SERAP Seeks Passage of Data, Digital Rights Bill

0

The request is contained in a new publication of SERAP titled: “We Are All Vulnerable: Crack Down On Data And Digital Rights In Nigeria”. The public presentation was held in Ikeja.

SERAP, in the report, stated that “The Federal Government should take steps, as a matter of urgency, in ensuring that Nigeria becomes a respectable 21st Century digitised economy and a society governed by the rule of law.

“The Federal Government through the National Assembly, should repeal all repressive and anachronistic laws and regulations that deny Nigerians their data and privacy rights as guaranteed by the Nigerian constitution and various other human rights treaties to which the country is a state party.”

Presenting the Data and Digital Rights (DDR) monitor , Dr Bunmi Afinowi, a lecturer in the Faculty of Law, University of Lagos (UNILAG), Akoka, Lagos, described as worrisome practices , government’s interventions in data and digital governance as well as its manner of data collection which are not in line with known international best practices

She also decried  the repressive actions  of  state agencies against data and digital rights in Nigeria.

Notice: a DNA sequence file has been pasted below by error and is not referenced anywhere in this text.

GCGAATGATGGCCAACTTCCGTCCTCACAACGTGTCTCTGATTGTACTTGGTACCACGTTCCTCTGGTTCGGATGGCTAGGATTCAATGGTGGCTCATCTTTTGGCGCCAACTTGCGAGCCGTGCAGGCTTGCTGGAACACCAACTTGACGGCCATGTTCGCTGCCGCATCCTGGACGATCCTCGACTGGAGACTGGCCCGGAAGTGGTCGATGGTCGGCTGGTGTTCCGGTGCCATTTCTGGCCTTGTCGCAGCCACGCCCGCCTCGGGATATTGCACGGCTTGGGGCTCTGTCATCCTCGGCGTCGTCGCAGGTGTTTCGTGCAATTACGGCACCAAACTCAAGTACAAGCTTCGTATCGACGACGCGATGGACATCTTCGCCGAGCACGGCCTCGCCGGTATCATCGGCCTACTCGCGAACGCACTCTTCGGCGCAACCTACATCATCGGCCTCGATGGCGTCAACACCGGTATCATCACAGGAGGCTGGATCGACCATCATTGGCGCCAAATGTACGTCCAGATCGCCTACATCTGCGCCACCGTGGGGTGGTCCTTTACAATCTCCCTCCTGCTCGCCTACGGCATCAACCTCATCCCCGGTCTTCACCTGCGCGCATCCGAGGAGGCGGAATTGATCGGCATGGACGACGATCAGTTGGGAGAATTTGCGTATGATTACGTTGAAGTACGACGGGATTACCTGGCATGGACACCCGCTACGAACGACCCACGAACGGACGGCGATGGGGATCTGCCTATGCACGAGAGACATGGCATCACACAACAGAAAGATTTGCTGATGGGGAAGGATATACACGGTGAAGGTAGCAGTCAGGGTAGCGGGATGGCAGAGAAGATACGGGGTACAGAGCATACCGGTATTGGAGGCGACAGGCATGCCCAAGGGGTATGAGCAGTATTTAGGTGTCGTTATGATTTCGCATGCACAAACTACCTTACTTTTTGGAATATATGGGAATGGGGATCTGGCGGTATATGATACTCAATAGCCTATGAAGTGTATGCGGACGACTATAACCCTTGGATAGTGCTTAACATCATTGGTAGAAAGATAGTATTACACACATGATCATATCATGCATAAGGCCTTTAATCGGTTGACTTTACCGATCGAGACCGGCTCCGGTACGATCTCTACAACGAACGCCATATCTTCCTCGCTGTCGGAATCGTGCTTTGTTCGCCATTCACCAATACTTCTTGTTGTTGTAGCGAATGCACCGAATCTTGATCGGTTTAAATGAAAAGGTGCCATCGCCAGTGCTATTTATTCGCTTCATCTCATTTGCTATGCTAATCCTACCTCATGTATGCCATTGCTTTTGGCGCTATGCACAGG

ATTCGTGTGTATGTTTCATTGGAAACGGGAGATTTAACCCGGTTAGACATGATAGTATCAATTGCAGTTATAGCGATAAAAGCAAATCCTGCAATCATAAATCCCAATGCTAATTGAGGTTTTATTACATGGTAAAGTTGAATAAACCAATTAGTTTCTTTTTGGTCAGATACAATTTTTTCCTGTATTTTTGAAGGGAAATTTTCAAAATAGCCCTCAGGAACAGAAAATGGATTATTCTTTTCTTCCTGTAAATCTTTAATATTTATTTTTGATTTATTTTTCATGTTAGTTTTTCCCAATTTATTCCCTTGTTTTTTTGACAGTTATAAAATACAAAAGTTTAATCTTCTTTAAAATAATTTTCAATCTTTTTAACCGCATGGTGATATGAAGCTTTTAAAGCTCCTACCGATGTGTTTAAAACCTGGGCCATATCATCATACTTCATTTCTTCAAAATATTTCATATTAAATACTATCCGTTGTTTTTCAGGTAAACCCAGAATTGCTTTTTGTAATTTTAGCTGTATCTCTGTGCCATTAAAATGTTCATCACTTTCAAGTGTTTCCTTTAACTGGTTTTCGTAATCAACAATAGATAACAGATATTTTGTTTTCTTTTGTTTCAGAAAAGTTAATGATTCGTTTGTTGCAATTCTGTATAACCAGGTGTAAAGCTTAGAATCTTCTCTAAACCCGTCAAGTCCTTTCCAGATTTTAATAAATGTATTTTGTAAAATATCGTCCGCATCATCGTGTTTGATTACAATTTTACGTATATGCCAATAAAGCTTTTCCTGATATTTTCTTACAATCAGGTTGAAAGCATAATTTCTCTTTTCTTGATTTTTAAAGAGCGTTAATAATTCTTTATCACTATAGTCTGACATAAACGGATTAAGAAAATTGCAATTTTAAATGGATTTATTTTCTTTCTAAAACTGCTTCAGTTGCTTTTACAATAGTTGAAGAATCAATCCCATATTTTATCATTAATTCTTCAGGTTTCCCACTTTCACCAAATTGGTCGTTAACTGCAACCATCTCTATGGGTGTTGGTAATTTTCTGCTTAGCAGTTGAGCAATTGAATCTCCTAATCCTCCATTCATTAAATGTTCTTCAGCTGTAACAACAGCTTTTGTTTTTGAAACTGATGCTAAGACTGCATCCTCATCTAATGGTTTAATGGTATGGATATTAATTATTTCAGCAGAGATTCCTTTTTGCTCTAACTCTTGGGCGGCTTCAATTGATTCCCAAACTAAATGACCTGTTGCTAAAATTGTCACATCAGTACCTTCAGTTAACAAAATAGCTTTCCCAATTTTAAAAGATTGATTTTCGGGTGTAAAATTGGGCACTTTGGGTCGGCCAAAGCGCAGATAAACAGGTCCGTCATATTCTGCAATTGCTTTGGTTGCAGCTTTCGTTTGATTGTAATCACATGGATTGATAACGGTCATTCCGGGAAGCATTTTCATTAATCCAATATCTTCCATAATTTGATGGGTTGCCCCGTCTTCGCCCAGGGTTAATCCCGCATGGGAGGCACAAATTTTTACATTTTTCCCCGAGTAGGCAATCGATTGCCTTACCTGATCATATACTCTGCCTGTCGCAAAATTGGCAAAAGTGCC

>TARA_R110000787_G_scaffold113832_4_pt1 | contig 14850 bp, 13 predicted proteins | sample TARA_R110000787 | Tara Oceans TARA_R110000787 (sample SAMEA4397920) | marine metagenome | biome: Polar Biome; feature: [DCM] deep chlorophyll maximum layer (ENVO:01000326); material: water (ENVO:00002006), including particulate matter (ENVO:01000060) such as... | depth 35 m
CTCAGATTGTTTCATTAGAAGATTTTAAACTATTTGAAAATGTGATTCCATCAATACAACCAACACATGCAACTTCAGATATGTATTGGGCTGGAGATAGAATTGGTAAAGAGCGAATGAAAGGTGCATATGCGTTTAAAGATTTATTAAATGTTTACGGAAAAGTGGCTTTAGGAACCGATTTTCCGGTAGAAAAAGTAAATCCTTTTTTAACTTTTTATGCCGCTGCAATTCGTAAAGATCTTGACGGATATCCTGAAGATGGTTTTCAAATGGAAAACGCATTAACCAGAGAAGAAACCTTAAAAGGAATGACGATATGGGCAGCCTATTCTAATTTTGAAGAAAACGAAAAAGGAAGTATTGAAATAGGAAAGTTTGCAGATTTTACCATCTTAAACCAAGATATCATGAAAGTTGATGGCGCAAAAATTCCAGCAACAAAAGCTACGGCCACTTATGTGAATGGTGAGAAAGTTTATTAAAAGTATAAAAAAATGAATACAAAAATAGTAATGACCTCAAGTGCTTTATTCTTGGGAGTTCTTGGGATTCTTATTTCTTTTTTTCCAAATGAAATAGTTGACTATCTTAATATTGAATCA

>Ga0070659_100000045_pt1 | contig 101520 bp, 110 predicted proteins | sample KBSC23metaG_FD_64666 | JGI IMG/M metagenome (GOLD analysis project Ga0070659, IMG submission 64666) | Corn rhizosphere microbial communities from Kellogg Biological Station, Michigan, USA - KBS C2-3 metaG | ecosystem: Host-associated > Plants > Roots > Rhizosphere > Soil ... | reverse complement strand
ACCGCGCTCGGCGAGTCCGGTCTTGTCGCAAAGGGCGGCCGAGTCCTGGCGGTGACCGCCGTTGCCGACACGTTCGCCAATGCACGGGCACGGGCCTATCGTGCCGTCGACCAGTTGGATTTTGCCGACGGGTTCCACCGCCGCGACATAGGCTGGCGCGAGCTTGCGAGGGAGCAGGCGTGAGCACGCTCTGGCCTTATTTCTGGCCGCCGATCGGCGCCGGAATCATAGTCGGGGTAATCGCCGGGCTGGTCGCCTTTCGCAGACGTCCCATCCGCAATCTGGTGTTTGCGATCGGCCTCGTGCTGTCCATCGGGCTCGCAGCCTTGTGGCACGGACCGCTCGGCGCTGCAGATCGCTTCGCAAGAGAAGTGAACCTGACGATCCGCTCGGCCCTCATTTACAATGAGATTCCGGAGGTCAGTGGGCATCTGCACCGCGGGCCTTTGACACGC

She said research had shown  a lot of multiplicity in data collection in Nigeria by governments and ascribed the situation to frequent policy somersaults.

Dr Afinowi recalled that in 2014, the Central Bank of Nigeria (CBN) introduced Bank Verification Number (BVN) which entailed data capturing, noting that thereafter, Nigerians have been forced to undergo series of data capturing by telecommunication companies, National Identification Number (NIN) under  National Identity Management System scheme, Permanent Voters Card (PVC) among other.

ALSO READ   Discipline in Law School Gives Lawyers edge Over All Other Profession - Dayo Ogungbe

She regretted that research have shown that all these data submitted to different agencies of government and organizations “are susceptible to illegal intrusion, in essence, personal data of citizens are not safe.”

She regretted “there is no security protocol and as such could be used by anyone who knows the recipient’s surname.”

LEAVE A REPLY

Please enter your comment!
Please enter your name here